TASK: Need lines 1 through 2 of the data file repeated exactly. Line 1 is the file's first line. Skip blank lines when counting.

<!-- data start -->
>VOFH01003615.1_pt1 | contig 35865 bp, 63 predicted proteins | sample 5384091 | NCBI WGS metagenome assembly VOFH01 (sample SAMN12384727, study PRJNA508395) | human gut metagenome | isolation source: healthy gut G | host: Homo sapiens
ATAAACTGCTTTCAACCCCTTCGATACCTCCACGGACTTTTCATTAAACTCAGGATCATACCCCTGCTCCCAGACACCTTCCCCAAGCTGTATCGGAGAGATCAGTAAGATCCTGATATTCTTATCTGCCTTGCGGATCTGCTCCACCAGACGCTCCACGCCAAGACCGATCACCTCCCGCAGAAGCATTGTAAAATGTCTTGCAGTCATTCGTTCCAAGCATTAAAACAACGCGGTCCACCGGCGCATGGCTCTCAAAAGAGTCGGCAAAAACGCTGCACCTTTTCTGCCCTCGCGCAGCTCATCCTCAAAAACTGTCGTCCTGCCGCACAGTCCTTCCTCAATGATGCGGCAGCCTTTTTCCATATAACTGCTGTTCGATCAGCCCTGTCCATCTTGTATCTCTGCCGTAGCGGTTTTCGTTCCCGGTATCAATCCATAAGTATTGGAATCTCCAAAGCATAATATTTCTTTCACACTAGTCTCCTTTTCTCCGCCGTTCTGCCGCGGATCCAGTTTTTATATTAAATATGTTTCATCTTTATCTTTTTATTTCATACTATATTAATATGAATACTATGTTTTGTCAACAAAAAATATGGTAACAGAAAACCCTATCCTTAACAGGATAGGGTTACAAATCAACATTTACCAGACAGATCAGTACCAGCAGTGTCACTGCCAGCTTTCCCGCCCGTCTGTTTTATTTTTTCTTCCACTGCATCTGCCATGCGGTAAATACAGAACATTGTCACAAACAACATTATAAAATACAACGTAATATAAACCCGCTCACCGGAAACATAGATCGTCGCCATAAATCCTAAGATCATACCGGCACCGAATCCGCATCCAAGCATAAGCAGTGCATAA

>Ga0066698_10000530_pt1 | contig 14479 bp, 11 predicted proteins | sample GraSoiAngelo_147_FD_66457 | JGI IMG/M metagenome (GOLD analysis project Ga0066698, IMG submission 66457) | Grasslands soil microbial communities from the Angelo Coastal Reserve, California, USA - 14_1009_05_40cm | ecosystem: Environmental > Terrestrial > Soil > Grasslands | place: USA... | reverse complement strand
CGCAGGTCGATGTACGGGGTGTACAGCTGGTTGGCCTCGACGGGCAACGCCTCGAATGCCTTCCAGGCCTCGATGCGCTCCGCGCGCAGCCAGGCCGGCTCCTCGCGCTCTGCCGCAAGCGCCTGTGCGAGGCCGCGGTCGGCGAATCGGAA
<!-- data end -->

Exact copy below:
>VOFH01003615.1_pt1 | contig 35865 bp, 63 predicted proteins | sample 5384091 | NCBI WGS metagenome assembly VOFH01 (sample SAMN12384727, study PRJNA508395) | human gut metagenome | isolation source: healthy gut G | host: Homo sapiens
ATAAACTGCTTTCAACCCCTTCGATACCTCCACGGACTTTTCATTAAACTCAGGATCATACCCCTGCTCCCAGACACCTTCCCCAAGCTGTATCGGAGAGATCAGTAAGATCCTGATATTCTTATCTGCCTTGCGGATCTGCTCCACCAGACGCTCCACGCCAAGACCGATCACCTCCCGCAGAAGCATTGTAAAATGTCTTGCAGTCATTCGTTCCAAGCATTAAAACAACGCGGTCCACCGGCGCATGGCTCTCAAAAGAGTCGGCAAAAACGCTGCACCTTTTCTGCCCTCGCGCAGCTCATCCTCAAAAACTGTCGTCCTGCCGCACAGTCCTTCCTCAATGATGCGGCAGCCTTTTTCCATATAACTGCTGTTCGATCAGCCCTGTCCATCTTGTATCTCTGCCGTAGCGGTTTTCGTTCCCGGTATCAATCCATAAGTATTGGAATCTCCAAAGCATAATATTTCTTTCACACTAGTCTCCTTTTCTCCGCCGTTCTGCCGCGGATCCAGTTTTTATATTAAATATGTTTCATCTTTATCTTTTTATTTCATACTATATTAATATGAATACTATGTTTTGTCAACAAAAAATATGGTAACAGAAAACCCTATCCTTAACAGGATAGGGTTACAAATCAACATTTACCAGACAGATCAGTACCAGCAGTGTCACTGCCAGCTTTCCCGCCCGTCTGTTTTATTTTTTCTTCCACTGCATCTGCCATGCGGTAAATACAGAACATTGTCACAAACAACATTATAAAATACAACGTAATATAAACCCGCTCACCGGAAACATAGATCGTCGCCATAAATCCTAAGATCATACCGGCACCGAATCCGCATCCAAGCATAAGCAGTGCATAA